Inside a small warehouse just off Air Cargo Road near Tampa International Airport, Matt Allen and his partners at Dark Door Spirits are brewing up unique, artisanal spirits like a whiskey blended with an IPA beer from Safety Harbor’s Crooked Thumb craft brewery. And gin infused with lavender and rose hips.
“We’re focused on small-batch, unique products that are very drinkable,” says Allen.
Around the country, small craft spirit distilleries are springing up, and Tampa Bay is no exception. There’s a demand for artisanal rum, vodka, whiskey, and gin, often mixed with unusual extra ingredients like citrus, herbs and spices, even craft beer and coffee.
According to the American Craft Spirits Association, there were just 195 small distillers in the U.S. in 2010. Eight years later, there were 1,835. Craft breweries may be more numerous and get more attention, but craft spirit distilleries represent the next wave of opportunity.
“Both craft breweries and craft distilleries are like the pioneers in experimentation with ingredients and products,” says Matthias Kozuba, VP of Kozuba & Sons in St. Petersburg. “People want something new, fresh, big, and bold that the larger standardized brands aren’t releasing. You go to a liquor store, it’s all the same.”
Florida has a reported 56 craft distilleries. St. Augustine Distillery is one of the largest and best-known in the state. Located in a restored century-old ice plant, its tasting room accommodates thousands of visitors a month.
Tampa Bay’s craft distilleries are much smaller in size, but they’re ramping up and gaining momentum. Here’s a look at a few of them:
Dark Door Spirits, Tampa
“Be careful, don’t touch the stills,” says Matt Allen, steering a visitor away from the 26-gallon copper tanks that Dark Door Spirits uses to brew its unique blends of gin, vodka, and whiskey.
They’ve been operating out of a warehouse near the Tampa International Airport. But they’re anticipating their next move, which includes acquiring a 1,000-liter still to increase production and scouting locations for a public face where they can open a tasting room, host tours, and offer sales through a retail shop.
Allen says it hasn’t been easy getting to this point.
“Spirits are a highly regulated business,” he says. Allen is a founding member of the Florida Craft Distillery Association, which has been lobbying to change some of the state and federal laws that make it challenging for small craft distillers to thrive.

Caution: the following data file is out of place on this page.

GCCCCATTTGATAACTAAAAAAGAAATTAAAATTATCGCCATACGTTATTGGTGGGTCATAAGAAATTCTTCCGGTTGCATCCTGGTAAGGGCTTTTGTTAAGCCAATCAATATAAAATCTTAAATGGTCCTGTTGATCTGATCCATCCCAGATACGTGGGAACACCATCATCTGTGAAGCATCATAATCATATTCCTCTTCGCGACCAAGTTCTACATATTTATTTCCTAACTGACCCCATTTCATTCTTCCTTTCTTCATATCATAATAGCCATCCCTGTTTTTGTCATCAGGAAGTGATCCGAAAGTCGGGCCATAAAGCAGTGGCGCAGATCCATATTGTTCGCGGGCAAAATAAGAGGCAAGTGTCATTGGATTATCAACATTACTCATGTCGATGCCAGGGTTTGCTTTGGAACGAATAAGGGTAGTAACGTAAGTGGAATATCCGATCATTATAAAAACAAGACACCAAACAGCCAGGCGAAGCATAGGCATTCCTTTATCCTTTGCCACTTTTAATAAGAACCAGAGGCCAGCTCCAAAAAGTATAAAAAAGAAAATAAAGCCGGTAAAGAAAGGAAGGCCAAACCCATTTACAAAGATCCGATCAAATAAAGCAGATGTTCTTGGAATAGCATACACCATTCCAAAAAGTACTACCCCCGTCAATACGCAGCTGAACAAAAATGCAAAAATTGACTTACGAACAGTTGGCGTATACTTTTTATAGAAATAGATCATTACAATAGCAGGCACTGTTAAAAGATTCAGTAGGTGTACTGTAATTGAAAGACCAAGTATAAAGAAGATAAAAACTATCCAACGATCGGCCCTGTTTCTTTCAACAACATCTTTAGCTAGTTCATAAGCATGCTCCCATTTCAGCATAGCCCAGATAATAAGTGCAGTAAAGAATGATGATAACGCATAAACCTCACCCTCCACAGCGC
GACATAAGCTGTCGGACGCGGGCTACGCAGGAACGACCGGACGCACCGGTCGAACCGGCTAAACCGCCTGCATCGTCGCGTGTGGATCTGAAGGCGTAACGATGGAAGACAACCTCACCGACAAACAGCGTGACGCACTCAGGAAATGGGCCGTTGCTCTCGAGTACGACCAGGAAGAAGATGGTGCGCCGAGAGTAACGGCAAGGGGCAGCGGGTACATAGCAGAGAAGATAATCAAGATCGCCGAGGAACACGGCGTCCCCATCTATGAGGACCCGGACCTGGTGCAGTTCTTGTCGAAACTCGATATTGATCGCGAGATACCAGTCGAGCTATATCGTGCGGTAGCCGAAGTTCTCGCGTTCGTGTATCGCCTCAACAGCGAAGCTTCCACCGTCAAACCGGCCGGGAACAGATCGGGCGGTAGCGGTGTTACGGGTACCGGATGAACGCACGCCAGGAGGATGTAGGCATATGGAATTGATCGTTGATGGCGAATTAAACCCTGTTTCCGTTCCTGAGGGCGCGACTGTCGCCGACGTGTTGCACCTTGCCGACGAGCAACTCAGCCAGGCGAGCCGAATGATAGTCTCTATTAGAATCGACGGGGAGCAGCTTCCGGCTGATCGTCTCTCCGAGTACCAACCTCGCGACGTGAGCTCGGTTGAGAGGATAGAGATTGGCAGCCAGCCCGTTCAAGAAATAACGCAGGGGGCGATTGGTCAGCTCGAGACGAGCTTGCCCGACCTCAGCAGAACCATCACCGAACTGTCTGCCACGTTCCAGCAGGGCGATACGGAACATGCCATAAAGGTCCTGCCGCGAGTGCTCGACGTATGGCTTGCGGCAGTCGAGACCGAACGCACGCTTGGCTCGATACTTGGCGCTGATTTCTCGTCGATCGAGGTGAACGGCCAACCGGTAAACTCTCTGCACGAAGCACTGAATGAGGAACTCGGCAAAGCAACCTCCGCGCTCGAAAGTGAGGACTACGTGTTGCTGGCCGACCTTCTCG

“Many of the regulations were enacted during Prohibition and are very outdated,” says Allen. “We’re asking to be licensed in the same way as a restaurant, bar, or brewery.”
Kozuba & Sons, St. Petersburg
The Kozuba family launched their craft distillery in St. Pete’s Warehouse Arts District five years ago. Zbigniew Kozuba and his sons, Matthias and Jacob, had initially opened a distillery in Poland in 2005, but the future didn’t look very promising.
“We were the only privately owned microdistillery and there wasn’t really a market for it at the time,” says Matthias Kozuba. “We had to look for an evacuation route for our business.”
They considered several different European cities, before deciding to relocate to the United States.
“My brother and I spoke English pretty well and we saw the renaissance underway in the American craft distilling industry,” says Kozuba.
After thinking about California and Texas, they narrowed their search to Florida, and then St. Pete.
“We liked the smaller community and loved the vibe of the city right away,” says Kozuba. “We liked seeing all the people out on the streets. It reminded us of a small European city.”
They purchased and renovated an old seafood storage facility, taking Kozuba & Sons fully operational in 2016 with a combination production facility and tasting room. Now there’s a line of vodkas, rye malt whiskeys, and both cranberry and quince cordials.
Last year, they completed the final phase of a capital investment project and are moving forward on a major expansion to add more special event space.